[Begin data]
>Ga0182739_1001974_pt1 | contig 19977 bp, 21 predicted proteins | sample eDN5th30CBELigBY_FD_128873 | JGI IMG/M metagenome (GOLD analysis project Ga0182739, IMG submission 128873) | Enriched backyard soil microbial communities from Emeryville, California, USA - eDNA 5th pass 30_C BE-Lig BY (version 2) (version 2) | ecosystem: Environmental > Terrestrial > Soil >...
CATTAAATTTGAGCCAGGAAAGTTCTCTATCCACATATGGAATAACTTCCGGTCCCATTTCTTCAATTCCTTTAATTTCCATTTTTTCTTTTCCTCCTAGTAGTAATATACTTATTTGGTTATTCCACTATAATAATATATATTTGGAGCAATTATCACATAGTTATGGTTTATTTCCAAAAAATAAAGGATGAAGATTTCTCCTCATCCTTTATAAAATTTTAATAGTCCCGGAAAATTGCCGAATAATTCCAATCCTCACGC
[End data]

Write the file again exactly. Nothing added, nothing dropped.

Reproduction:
>Ga0182739_1001974_pt1 | contig 19977 bp, 21 predicted proteins | sample eDN5th30CBELigBY_FD_128873 | JGI IMG/M metagenome (GOLD analysis project Ga0182739, IMG submission 128873) | Enriched backyard soil microbial communities from Emeryville, California, USA - eDNA 5th pass 30_C BE-Lig BY (version 2) (version 2) | ecosystem: Environmental > Terrestrial > Soil >...
CATTAAATTTGAGCCAGGAAAGTTCTCTATCCACATATGGAATAACTTCCGGTCCCATTTCTTCAATTCCTTTAATTTCCATTTTTTCTTTTCCTCCTAGTAGTAATATACTTATTTGGTTATTCCACTATAATAATATATATTTGGAGCAATTATCACATAGTTATGGTTTATTTCCAAAAAATAAAGGATGAAGATTTCTCCTCATCCTTTATAAAATTTTAATAGTCCCGGAAAATTGCCGAATAATTCCAATCCTCACGC